- Learn about the main structural elements of a speech- opening, body and conclusion.
- Learn to control the length of each of these elements and make the transitions between them smooth.
- Learn about the cognitive limitations of the audience when listening to a speech.
- Having completed the first three projects
- Toastmasters International ® - "Organize Your Speech" project from the Competent Communicator manual is recognized as a substitution for the second part of this project.
May be used
May be used
Must not be used
Lectern / Podium:
May be used
- This is a two-part project, to be done in two meetings (not necessarily consecutive)
- For the first part, you need to do a Speech Analysis of a selected speech for structure.
- For the second part, you need to prepare and deliver a speech that has a clear opening, body and conclusion.
- The opening and the conclusion must be clearly distinguishable from the body and the speech should flow smoothly from one to another, using transitions.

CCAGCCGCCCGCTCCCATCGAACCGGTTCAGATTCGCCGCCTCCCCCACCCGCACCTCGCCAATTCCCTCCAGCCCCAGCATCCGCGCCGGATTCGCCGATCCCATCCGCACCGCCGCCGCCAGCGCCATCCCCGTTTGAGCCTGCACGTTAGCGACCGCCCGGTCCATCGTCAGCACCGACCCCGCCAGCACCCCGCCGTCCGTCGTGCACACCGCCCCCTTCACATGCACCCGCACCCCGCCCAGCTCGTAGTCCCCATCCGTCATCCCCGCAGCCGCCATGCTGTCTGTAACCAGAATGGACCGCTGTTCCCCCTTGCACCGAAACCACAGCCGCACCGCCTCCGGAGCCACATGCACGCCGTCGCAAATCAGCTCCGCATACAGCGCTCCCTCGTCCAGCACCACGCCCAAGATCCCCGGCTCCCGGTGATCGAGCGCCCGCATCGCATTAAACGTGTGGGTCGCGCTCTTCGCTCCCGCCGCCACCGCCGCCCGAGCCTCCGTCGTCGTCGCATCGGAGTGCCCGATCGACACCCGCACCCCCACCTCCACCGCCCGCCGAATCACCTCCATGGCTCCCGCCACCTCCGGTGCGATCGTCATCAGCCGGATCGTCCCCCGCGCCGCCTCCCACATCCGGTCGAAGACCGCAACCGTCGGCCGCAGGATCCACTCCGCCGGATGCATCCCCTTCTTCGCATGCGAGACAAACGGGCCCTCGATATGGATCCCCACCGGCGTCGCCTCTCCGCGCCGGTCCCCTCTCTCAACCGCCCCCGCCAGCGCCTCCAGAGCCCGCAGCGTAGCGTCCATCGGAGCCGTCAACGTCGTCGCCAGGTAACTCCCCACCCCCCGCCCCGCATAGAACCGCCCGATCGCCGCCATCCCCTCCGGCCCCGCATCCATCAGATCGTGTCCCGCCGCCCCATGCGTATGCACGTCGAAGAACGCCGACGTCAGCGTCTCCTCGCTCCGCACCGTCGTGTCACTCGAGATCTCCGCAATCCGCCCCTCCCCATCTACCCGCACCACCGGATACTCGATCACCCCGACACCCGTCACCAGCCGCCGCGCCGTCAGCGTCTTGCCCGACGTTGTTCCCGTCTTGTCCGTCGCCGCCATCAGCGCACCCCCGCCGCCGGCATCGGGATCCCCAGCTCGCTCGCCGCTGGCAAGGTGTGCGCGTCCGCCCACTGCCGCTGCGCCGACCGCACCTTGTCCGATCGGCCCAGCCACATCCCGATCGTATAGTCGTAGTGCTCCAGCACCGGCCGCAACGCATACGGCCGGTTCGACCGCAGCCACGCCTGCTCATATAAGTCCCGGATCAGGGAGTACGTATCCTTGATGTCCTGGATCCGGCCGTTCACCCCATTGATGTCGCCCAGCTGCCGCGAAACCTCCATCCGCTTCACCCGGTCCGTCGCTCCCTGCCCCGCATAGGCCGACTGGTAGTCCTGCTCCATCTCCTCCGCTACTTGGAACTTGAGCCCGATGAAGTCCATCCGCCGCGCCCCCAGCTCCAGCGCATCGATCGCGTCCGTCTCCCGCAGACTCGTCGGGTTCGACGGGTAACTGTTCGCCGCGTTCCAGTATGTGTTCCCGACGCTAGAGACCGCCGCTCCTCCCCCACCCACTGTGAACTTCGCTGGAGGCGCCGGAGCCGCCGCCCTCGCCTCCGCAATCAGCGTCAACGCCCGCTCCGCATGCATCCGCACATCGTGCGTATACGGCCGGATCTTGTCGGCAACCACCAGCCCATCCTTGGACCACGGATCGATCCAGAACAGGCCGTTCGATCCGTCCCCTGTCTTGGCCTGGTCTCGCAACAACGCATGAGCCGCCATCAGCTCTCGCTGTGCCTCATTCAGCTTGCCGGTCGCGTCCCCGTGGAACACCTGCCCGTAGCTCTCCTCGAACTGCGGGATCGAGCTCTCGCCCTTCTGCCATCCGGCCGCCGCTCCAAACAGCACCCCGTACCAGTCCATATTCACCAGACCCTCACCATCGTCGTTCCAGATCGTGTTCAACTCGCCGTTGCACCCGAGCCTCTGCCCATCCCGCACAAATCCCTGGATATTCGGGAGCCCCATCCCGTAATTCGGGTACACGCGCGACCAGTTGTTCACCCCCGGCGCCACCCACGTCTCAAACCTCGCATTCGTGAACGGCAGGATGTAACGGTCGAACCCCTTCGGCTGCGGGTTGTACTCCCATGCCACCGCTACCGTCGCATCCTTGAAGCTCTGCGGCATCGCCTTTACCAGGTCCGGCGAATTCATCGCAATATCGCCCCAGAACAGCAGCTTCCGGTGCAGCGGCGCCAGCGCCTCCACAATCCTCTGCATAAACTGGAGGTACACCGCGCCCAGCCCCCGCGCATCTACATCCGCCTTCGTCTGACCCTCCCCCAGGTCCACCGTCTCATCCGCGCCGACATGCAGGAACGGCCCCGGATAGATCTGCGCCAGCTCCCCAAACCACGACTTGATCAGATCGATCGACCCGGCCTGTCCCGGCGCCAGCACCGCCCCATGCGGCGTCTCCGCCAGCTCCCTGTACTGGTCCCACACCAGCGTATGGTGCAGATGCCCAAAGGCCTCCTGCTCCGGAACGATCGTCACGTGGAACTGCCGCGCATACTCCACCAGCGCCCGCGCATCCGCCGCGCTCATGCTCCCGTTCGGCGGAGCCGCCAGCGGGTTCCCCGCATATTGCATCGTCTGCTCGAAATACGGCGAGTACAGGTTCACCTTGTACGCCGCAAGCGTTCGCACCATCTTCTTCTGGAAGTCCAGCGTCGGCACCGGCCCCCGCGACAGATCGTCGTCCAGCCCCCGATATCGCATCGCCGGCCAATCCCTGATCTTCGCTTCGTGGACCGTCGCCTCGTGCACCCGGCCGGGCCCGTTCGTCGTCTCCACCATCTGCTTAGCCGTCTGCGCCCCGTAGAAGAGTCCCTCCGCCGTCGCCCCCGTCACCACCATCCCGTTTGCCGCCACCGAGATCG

- Roughly speaking, the opening and the conclusion should take no more than 20% of the whole speech.
- The opening should be strong, capture the attention of the audience and immediately address the question "What will I get from your speech?"
- The body should also be structured into a set of sub points - up to a maximum of five, that follow one of the basic orderings:
- Chronological ordering (sub points are ordered chronologically and follow a time pattern)
- Spatial ordering (sub points are ordered spatially and proceed in a particular direction - along a path ortop to bottom / bottom to top )
- Causal ordering (sub points are ordered in pairs in such a way that they show a cause - effect relationship)
- Faceted or Topical ordering (sub points address different and independent aspects of the issue)
- Problem/Solution ordering (sub points are ordered in pairs in such a way that each pair shows a problem and a solution to that problem)
- The closing should be strong, summarize the main pointsof the speech and conclude with a specific "call to action" or last key message or thought as a take-away.
Project Description(In Progress)
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